- A.N. Other and NHSA Webmaster
- Ship design and development
- RAN Ships
- None noted.
- March 1987 edition of the Naval Historical Review (all rights reserved)
A TECHNIQUE successfully employed by Germany for the building of U boats is being employed in the building of the two guided missile frigates building in Australia. The frigates FFG5 and FFG6 are being laid down at Williamstown Naval Dockyard and will join the four American-built vessels already in service.
The hull of FFG5 is taking shape at Williamstown and the superstructure has been built in modules at Garden Island Dockyard in Sydney. The superstructure is manufactured of aluminium rolled to Navy specification and welded to techniques developed for the project. FFG5’s superstructure was completed in early January and was loaded in the Navy’s heavy lift amphibious ship HMAS Tobruk for transport to Williamstown on 17 January. The two modules consist of the main two storey deck structure and the pilothouse bridge. On arrival at Williamstown the modules were unloaded by floating crane and placed alongside the incomplete hull for swinging into position and welding in place.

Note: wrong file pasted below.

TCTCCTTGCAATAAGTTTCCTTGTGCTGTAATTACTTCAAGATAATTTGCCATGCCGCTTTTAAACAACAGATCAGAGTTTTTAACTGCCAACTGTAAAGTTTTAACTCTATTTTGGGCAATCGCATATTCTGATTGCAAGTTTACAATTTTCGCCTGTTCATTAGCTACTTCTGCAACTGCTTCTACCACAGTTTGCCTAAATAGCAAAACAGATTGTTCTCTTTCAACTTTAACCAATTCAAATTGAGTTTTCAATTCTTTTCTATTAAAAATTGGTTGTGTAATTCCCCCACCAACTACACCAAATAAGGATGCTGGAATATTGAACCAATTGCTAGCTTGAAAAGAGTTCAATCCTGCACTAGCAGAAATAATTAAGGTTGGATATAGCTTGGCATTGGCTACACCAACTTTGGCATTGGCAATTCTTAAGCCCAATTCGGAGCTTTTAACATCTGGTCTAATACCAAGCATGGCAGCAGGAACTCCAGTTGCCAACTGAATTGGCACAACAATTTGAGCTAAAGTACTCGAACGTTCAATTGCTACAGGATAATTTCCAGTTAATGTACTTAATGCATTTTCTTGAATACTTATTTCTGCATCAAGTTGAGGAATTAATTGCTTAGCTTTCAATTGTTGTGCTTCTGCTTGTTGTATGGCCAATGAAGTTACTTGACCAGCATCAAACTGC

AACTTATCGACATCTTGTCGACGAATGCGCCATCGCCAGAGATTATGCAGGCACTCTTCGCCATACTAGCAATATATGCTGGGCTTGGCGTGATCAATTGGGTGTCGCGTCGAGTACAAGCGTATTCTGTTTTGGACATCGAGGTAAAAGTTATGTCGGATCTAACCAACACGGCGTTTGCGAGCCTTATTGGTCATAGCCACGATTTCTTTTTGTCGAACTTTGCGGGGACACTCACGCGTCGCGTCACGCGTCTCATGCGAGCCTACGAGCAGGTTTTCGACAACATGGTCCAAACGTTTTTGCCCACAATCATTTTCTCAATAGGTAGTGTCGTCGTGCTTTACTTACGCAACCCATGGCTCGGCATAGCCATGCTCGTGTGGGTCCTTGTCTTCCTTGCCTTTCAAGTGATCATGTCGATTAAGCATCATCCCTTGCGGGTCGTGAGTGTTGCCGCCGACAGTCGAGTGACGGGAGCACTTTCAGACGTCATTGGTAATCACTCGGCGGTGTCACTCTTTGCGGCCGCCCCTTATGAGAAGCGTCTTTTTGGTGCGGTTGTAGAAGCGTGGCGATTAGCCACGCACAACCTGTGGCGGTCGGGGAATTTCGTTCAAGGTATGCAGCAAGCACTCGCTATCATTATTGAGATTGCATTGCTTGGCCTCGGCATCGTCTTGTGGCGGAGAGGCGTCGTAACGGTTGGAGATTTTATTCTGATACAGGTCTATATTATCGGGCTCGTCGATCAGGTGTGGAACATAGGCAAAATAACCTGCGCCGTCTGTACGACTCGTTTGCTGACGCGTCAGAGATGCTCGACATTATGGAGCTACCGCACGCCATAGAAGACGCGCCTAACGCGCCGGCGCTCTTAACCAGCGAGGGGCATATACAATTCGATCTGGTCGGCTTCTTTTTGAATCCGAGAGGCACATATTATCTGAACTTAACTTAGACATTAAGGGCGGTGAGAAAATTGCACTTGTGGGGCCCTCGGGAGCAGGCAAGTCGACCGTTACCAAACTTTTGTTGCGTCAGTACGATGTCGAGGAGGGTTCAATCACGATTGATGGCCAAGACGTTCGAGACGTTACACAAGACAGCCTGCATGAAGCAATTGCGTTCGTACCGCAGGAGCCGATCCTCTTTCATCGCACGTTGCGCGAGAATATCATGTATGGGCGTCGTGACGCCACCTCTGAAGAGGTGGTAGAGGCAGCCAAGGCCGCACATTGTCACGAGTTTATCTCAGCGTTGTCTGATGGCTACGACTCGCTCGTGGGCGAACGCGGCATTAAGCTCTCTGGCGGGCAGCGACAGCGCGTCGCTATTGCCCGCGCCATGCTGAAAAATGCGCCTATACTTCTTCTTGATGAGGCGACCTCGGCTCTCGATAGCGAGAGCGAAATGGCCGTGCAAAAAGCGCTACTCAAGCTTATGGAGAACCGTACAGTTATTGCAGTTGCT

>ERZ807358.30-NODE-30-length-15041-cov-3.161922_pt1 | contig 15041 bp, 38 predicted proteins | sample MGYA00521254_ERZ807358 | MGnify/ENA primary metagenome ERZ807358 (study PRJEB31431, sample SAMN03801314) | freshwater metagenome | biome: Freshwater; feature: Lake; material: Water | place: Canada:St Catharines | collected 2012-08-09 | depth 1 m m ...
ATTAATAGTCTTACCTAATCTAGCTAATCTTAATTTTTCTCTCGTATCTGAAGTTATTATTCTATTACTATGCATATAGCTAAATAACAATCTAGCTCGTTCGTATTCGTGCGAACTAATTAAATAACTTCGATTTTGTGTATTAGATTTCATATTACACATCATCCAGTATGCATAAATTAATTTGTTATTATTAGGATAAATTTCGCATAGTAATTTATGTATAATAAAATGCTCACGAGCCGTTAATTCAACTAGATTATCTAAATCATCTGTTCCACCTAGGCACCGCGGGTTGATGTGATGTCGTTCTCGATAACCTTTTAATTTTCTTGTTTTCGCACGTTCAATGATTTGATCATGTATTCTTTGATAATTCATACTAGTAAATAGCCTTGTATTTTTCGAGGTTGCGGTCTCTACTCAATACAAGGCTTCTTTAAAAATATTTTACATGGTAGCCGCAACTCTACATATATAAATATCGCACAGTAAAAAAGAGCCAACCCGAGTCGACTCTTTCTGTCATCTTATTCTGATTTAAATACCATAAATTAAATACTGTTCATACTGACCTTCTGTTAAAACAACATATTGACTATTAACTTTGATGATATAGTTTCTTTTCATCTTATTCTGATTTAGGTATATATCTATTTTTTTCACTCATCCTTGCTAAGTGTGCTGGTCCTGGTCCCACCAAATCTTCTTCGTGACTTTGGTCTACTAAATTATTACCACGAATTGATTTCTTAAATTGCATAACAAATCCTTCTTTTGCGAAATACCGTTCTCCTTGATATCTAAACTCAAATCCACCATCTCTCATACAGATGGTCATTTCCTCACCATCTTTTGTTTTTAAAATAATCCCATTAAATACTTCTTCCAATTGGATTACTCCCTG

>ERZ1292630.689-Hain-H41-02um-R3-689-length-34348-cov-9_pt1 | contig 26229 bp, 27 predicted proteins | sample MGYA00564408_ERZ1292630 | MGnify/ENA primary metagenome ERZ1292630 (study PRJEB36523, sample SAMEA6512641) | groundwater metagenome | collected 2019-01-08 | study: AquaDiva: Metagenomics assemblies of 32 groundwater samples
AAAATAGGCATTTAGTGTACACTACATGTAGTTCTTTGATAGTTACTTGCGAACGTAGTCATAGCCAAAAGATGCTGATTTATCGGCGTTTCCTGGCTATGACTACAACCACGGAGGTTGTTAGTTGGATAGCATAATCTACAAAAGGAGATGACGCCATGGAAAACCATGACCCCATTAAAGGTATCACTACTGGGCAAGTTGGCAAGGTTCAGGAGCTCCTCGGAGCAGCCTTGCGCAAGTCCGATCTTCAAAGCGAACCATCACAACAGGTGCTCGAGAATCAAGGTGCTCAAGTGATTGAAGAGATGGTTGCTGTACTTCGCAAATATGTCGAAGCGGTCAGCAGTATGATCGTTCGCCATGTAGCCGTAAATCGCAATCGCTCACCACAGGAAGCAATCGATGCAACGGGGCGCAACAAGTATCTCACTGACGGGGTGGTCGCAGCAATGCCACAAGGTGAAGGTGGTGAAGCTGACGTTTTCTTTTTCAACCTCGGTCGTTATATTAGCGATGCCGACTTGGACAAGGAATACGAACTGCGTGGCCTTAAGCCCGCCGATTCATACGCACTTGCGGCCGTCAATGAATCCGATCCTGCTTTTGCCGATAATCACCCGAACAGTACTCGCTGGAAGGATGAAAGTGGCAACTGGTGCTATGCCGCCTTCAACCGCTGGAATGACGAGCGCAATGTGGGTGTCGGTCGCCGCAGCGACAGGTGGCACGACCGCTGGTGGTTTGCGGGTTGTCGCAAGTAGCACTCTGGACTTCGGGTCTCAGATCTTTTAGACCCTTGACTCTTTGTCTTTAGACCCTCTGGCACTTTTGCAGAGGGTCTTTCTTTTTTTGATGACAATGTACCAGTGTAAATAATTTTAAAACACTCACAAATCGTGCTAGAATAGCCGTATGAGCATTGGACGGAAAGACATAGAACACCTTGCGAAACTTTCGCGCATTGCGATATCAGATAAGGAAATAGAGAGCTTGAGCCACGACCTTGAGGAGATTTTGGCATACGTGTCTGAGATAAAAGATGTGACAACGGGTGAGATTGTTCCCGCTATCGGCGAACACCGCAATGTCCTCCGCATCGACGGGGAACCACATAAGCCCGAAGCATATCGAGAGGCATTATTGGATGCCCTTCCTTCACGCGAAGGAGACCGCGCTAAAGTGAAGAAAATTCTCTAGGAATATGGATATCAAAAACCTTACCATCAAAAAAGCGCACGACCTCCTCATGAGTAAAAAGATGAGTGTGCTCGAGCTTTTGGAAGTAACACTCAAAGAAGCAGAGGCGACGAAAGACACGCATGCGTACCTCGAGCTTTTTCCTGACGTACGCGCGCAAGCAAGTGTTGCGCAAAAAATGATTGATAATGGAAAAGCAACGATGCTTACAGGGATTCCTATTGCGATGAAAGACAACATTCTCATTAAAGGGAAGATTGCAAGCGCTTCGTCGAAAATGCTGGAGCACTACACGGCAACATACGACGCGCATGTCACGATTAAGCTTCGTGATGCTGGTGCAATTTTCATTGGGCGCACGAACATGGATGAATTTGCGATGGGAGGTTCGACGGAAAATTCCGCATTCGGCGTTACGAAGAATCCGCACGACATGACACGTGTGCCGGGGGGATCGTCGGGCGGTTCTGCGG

Negotiations are in progress for the fabrication of the mast assembly for FFG5 at Garden Island Dockyard and this is expected to be complete for erection in the vessel at the scheduled production date. The Germans developed the technique to speed up production of their submarine fleet in 1943 and 1944. Sections of the U boats were built as far away as Poland and transported by rail to the assembly yard, usually Kiel, and rivetted together. The project not only increased production but drastically reduced costs. The application of the technique to the FFG programme is hoped to achieve similar results and usher in a new era in shipbuilding and large metal fabrication in Australia.